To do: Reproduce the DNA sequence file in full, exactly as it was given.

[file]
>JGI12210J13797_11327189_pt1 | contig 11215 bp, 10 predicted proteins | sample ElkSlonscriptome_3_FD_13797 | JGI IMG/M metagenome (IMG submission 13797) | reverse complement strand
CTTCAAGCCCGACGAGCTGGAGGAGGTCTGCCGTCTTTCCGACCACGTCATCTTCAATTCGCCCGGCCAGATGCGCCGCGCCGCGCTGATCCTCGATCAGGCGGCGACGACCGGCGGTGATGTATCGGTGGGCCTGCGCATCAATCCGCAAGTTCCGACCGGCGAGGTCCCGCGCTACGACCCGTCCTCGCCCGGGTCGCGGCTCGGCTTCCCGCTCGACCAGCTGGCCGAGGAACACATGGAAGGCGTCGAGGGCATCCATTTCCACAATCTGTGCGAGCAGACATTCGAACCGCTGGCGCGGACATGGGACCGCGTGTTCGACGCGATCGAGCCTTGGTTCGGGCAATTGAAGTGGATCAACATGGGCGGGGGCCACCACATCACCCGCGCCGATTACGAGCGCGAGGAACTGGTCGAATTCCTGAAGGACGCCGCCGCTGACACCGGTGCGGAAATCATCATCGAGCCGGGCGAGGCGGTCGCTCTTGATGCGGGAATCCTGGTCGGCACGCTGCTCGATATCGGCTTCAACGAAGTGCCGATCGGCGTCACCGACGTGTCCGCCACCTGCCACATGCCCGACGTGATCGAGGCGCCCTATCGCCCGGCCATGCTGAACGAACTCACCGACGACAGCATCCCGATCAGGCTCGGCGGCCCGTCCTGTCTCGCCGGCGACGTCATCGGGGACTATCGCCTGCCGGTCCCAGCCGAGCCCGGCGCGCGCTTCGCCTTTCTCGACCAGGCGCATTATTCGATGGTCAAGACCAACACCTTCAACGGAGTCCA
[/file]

>JGI12210J13797_11327189_pt1 | contig 11215 bp, 10 predicted proteins | sample ElkSlonscriptome_3_FD_13797 | JGI IMG/M metagenome (IMG submission 13797) | reverse complement strand
CTTCAAGCCCGACGAGCTGGAGGAGGTCTGCCGTCTTTCCGACCACGTCATCTTCAATTCGCCCGGCCAGATGCGCCGCGCCGCGCTGATCCTCGATCAGGCGGCGACGACCGGCGGTGATGTATCGGTGGGCCTGCGCATCAATCCGCAAGTTCCGACCGGCGAGGTCCCGCGCTACGACCCGTCCTCGCCCGGGTCGCGGCTCGGCTTCCCGCTCGACCAGCTGGCCGAGGAACACATGGAAGGCGTCGAGGGCATCCATTTCCACAATCTGTGCGAGCAGACATTCGAACCGCTGGCGCGGACATGGGACCGCGTGTTCGACGCGATCGAGCCTTGGTTCGGGCAATTGAAGTGGATCAACATGGGCGGGGGCCACCACATCACCCGCGCCGATTACGAGCGCGAGGAACTGGTCGAATTCCTGAAGGACGCCGCCGCTGACACCGGTGCGGAAATCATCATCGAGCCGGGCGAGGCGGTCGCTCTTGATGCGGGAATCCTGGTCGGCACGCTGCTCGATATCGGCTTCAACGAAGTGCCGATCGGCGTCACCGACGTGTCCGCCACCTGCCACATGCCCGACGTGATCGAGGCGCCCTATCGCCCGGCCATGCTGAACGAACTCACCGACGACAGCATCCCGATCAGGCTCGGCGGCCCGTCCTGTCTCGCCGGCGACGTCATCGGGGACTATCGCCTGCCGGTCCCAGCCGAGCCCGGCGCGCGCTTCGCCTTTCTCGACCAGGCGCATTATTCGATGGTCAAGACCAACACCTTCAACGGAGTCCA